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Stranger Things star Caleb McLaughlin was three weeks into shooting season four of the hit Netflix series in Atlanta when COVID-19 shuttered production in March. For the past five months, the 18-year-old New York native has been laying low in the Georgia city with his family, waiting for production to resume. “Hopefully this year, but it may be next year. We have no idea,” he says. “I just started getting back into a routine of getting up early, working out more, going out a little bit to the grocery store. But everything’s just been thrown all over the place.”
The same could be said for the Toronto Film Festival, where his first film, the drama Concrete Cowboy, will make its world premiere Sept. 13. McLaughlin, who plays opposite Idris Elba in the father-son drama, won’t be on hand for the debut given that, given travel restrictions and quarantine protocols, only Canadians can attend this year’s fest. (Elba will be missing as well.)
But in light of the buzz around the film — which centers on a brooding Detroit teen who is sent to live with his estranged father in Philadelphia and learns about an urban cowboy subculture — the actor best known as walkie-talkie-wielding Lucas Sinclair is poised to enjoy his breakout moment.
It’s a star turn that didn’t come easy for McLaughlin. The Broadway alum beat out some 1,500 actors to land the role of 15-year-old Cole, who becomes immersed in the Fletcher Street Urban Riding Club, a community of Black horse enthusiasts that has existed in Philadelphia for more than a century. After receiving the script from his WME agents, McLaughlin watched director Ricky Staub’s short The Cage, which chronicles inner-city life in Philadelphia, and set his sights on the role.
“I was like, ‘Wow, this guy Ricky is so talented. I knew I had to jump on this with him and talk to him on the phone,” McLaughlin recalls. “And he was like, ‘Hey man, I want you to audition.’ A week later, I did a self-tape and didn’t hear back for a whole month. And then I heard that I got the role, and I was like, ‘I’m going to Philly!'”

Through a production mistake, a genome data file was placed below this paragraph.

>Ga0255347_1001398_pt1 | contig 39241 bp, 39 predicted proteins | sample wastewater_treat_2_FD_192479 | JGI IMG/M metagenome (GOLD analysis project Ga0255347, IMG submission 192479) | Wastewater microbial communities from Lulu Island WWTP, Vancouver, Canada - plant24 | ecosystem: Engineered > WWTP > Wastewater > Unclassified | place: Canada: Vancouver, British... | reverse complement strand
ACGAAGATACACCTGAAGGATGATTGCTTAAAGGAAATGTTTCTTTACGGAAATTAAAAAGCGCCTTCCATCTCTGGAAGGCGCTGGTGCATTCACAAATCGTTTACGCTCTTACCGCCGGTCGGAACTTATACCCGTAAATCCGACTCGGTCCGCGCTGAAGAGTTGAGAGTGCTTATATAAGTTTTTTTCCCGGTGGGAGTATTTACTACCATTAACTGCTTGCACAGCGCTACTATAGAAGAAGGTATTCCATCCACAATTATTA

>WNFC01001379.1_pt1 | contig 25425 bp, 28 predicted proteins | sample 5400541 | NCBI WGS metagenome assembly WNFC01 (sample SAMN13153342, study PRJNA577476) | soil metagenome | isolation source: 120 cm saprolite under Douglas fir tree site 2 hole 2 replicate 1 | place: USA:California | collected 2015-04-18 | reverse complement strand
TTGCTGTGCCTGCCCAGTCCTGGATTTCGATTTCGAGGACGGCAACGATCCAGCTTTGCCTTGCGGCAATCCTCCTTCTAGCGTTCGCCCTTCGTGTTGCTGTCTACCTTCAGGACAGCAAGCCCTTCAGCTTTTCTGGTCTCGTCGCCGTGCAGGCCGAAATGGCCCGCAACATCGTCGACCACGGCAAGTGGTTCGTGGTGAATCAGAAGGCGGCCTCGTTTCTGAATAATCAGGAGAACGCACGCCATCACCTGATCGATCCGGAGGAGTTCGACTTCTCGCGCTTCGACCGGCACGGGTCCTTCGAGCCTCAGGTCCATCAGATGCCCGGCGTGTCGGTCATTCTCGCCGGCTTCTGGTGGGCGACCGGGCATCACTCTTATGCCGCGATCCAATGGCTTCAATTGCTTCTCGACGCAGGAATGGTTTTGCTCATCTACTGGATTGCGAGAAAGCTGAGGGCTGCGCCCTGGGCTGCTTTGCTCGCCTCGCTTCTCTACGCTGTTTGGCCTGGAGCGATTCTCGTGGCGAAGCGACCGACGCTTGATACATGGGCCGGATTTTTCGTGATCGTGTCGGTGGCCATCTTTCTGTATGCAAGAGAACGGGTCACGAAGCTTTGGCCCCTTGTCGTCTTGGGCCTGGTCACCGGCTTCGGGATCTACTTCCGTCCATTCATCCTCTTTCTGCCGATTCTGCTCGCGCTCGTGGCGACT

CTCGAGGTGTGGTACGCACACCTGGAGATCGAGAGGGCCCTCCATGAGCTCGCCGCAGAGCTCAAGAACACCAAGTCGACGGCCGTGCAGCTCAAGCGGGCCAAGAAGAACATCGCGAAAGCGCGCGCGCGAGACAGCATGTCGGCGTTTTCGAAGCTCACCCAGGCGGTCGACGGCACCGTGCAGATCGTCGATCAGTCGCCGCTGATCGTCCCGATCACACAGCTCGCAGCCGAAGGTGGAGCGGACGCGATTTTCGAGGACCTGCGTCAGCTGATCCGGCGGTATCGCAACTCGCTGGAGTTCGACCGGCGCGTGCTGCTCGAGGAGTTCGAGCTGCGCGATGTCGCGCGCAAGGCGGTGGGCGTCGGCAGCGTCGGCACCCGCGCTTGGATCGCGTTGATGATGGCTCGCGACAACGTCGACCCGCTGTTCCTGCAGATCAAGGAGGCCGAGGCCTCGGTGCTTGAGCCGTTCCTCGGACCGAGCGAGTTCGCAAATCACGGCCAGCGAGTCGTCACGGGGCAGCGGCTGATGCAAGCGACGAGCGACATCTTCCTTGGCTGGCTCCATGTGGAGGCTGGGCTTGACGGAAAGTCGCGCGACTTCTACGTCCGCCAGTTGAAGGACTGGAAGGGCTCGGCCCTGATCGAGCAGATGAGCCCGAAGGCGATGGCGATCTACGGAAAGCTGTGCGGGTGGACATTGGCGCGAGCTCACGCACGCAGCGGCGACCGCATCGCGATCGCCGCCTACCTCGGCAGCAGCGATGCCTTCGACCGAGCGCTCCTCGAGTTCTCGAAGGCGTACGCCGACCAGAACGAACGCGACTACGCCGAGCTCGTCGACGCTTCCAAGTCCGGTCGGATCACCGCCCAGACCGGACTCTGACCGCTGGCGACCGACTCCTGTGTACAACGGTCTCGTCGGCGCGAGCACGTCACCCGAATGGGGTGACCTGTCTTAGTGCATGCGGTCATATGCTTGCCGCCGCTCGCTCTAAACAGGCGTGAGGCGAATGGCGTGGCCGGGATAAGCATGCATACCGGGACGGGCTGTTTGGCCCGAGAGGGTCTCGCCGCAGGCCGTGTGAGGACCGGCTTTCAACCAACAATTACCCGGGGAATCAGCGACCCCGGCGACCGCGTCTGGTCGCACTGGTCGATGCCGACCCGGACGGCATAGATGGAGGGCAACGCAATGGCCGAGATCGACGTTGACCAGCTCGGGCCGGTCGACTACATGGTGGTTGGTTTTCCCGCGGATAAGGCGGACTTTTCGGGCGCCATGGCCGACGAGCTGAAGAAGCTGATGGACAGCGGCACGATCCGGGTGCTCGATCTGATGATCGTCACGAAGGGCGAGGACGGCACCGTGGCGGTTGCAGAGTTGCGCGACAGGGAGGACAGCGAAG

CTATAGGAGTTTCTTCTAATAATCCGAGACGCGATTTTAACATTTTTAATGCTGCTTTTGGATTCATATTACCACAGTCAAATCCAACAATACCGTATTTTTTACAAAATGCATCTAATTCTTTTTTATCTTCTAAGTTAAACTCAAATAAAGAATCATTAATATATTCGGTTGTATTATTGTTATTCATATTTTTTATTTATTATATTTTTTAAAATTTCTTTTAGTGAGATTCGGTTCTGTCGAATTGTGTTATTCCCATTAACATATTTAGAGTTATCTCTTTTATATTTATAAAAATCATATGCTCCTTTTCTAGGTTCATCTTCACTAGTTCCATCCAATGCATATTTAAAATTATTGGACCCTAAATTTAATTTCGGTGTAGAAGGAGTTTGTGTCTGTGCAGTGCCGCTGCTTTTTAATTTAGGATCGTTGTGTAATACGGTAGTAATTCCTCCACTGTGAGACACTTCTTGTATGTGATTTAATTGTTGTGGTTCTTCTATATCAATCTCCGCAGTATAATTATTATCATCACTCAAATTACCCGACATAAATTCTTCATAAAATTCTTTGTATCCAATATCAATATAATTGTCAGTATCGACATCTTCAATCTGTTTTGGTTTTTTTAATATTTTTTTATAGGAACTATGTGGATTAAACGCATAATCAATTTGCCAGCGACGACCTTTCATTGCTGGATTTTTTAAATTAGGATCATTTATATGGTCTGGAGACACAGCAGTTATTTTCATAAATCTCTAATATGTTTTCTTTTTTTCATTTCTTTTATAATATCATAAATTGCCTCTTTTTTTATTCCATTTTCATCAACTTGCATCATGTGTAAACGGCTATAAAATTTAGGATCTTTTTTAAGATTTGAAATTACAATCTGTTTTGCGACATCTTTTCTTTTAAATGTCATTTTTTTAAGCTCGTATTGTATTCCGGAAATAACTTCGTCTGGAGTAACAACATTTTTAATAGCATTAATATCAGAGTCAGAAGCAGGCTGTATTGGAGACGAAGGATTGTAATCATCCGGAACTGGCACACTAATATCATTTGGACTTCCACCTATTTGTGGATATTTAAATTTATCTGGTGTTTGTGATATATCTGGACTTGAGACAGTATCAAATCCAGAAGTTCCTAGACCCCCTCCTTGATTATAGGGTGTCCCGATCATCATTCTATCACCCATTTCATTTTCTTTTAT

From the moment Staub received McLaughlin’s tape, he was certain he was the one, but the director was committed to turning over every stone possible, considering kids with long résumés as well as North Philly unknowns who had never acted before. “Caleb blew me away,” says Staub, who also is making his feature debut. “His tape really became the one that I always went back to, that always stuck with me.”
Once cameras were rolling in Philadelphia last summer, McLaughlin didn’t disappoint. “I feel like I’m working with a young Denzel at the beginning of his career,” adds Staub. “Some of the performances he would pull out, like a scene in which he confronts [Elba’s character] — my eyes were welling. On the first run! This kid was reaching for another level.”
Elba echoes that sentiment, citing the same scene. “It’s a very emotional [moment], and he was incredible,” he says. “It was a bit like shooting a play with just the two of us in a room with Ricky. It was really moving.”
Furthermore, McLaughlin isn’t merely a sidekick. He carries the film. Staub says he was the only actor who worked every day of the 20-day production and is in nearly every scene. And the sleep-deprived teen did it with something akin to superpowers.
“There’s a scene where he’s hugging his horse in a tunnel,” adds Staub. “We started at sunset and shot through the night. We were all very tired, but Caleb just crushed it, a really hauntingly vulnerable moment of him trying to find solace in his horse. Then we came outside, after 15 to 16 hours, and he ran out into the field saying, ‘Ricky, look, the sun is coming up.’ I was like, ‘You still have energy? Wow.'”
Amid the grueling pace, McLaughlin managed to form a lasting friendship with the film’s Jharrel Jerome (Moonlight, When They See Us), who describes his co-star as “a grown man living in a kid’s body.” Adds Jerome, 22: “Caleb has a strong grasp of who he is, and he isn’t afraid to let his true self be known. That sense of maturity was fun to play with. Our conversations were always deep. And it’s funny: While I was teaching him a ton of things about life and growing up, he was teaching me the same thing. Although he’s a few years younger than me, I really look up to him.”
With the future somewhat murky because of the pandemic, McLaughlin hasn’t lined up anything new after he finishes the fourth season of Stranger Things. He is working on his music, which he describes as “R&B/pop/neo-soul with a little bit of old school, ’90s vibe,” perhaps fitting for an actor who once played Ricky Bell in BET’s The New Edition Story.
Though he can’t name one particular director he hopes to work with in the future, he does have a wish list: “If any Marvel director asked me to be in one of their movies, I would say, ‘Sign me up!'”As for those comparisons to Denzel or any other A-lister, Elba good-naturedly advises slowing down. “He reminds me of that kid from Stranger Things,” he says.
A version of this story first appeared in the Sept. 2 issue of The Hollywood Reporter magazine. Click here to subscribe.
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